Thursday, August 30, 2007



Osip Mandelstam: New Translations, Edited by Ilya Bernstein
(Ugly Duckling Presse, 2006)

It cannot have occurred to anyone that Stalin thought executions “were the berries”. One poem is translated twice, another thrice, a third five times by five different hands. This points up Bernstein’s “must necessarily become elusive” and his “triangulated grasp of the complex outlines”.

The early poems go well and are admirable. With 1931, the first doubling. Mandelstam contemplates Siberia, and between Fridman and Halberstadt a good idea of his plight is obtained. Probstein gives “Impressionism” cleanly, Gritsman’s “Old Crimea” lacks a note or two. Some of the “Octaves” later. “I live among high-minded vegetable gardens” is like a scene from David Lean’s Doctor Zhivago. Now the trio of wintry desolation again unfolds the meaning of Mandelstam’s eight lines.

The quintuplet of translations on the bare plain in winter and the poet’s heroism bespeaks a certain form of discretion, as in another way (after the following spring poem) Bernstein’s treatment of the last poem, gliding over the oxymorons of satire and the deeper contradiction of the second, final stanza.

So much for an overview. “Hagia Sophia” is imperishable, “Notre Dame” a model of composition, Homer the very thing. From these acmes, then, to “Moscow’s five-domed cathedrals, bathed in their / Italian and Russian spirit, seem / Like bright Aurora rising in the air, / But in fur coat and with a Russian name.” Greece before Christ, “The Tortoise” of the lyre, “Where no one breaks the loaf in two and bites, / Where there are only milk, honey and wine”, evoked with Villon’s snow. He concludes the decade in 1920 by resolving on an art “to ease the burden of time.” Straightaway he exercises it on Venice, “Venetsya... Venetyanka... Susannah must await the elders.”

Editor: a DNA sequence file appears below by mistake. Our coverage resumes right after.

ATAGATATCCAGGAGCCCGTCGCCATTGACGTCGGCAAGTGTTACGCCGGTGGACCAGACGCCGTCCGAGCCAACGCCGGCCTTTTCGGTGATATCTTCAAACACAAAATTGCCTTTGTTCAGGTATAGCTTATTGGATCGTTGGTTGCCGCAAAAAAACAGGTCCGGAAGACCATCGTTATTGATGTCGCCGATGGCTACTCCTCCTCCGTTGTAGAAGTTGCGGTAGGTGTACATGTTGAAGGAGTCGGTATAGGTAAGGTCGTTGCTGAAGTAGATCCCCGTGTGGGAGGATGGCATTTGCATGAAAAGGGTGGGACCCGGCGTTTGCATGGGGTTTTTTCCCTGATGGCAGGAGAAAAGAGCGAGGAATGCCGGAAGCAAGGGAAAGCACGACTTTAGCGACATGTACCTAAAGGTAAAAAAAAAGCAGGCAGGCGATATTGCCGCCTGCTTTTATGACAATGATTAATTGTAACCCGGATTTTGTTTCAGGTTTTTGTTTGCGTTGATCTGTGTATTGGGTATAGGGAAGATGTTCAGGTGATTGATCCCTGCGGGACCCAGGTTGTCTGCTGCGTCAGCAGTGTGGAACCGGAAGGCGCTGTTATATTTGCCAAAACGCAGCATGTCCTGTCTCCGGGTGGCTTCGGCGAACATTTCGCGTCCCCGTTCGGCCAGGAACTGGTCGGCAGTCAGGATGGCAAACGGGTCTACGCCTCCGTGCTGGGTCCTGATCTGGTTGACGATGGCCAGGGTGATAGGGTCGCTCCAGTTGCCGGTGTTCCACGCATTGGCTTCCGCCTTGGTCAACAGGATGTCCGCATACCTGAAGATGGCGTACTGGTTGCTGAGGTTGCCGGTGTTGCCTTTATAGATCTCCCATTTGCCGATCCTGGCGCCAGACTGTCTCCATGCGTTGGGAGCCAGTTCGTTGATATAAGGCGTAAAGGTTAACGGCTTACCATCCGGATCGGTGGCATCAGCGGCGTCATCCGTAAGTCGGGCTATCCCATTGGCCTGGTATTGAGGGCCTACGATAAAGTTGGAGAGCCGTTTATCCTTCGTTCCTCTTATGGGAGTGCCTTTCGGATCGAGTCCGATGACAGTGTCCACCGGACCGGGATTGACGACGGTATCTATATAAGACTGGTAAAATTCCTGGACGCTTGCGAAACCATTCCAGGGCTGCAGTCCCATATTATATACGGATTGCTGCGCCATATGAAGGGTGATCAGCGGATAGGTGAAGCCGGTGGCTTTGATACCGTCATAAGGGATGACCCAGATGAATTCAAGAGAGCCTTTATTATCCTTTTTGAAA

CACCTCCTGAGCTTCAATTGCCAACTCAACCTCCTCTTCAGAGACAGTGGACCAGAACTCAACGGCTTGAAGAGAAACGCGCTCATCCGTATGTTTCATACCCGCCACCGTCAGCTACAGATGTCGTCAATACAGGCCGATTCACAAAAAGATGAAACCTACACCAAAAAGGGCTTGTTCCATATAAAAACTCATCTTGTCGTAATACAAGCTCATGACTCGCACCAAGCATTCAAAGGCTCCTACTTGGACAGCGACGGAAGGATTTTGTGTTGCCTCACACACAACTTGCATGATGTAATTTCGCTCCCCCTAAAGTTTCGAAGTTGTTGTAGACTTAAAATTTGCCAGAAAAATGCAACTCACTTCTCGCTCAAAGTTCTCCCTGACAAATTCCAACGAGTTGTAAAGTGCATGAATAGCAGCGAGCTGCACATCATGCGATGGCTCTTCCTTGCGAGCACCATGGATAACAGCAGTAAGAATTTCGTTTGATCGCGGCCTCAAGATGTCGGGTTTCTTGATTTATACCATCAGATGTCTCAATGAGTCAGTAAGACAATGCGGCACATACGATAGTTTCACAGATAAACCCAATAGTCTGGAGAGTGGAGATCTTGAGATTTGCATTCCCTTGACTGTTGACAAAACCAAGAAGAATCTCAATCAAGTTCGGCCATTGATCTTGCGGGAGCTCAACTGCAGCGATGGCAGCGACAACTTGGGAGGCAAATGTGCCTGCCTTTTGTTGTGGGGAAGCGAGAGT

“Leningrad”, a famous poem, is like Nabokov’s nightmare of return. He is in exile, the wolves are about but there is a fine interlude of summer.

“Octaves” represents perhaps a change of startled expression, “All we are is Hagia Sophia / With an infinite many of eyes.” He needs them, to bear witness, yet “see how I go blind, become strengthened / bowing to the smallest of roots? / Are my eyes not blown apart / by the exploding trees?”

There is “an uneven sweetness in her steps / She walks—running a bit ahead // ...carried forward by a constrained freedom / Owed to an animating shortcoming / And it may well be that a lucid guess” etc., answered in the second stanza by the women at the tomb, the permanence of sky and earth and promise.


Christopher Mulrooney has written criticism in Small Press Review, Elimae, The Film Journal, Tadeeb and Parameter, poems and translations in City Works, Beeswax, Red River Review and The Hollins Critic.


At 11:50 PM, Blogger EILEEN said...

Another view is offered by Julie R. Enszer in GR #5 at:


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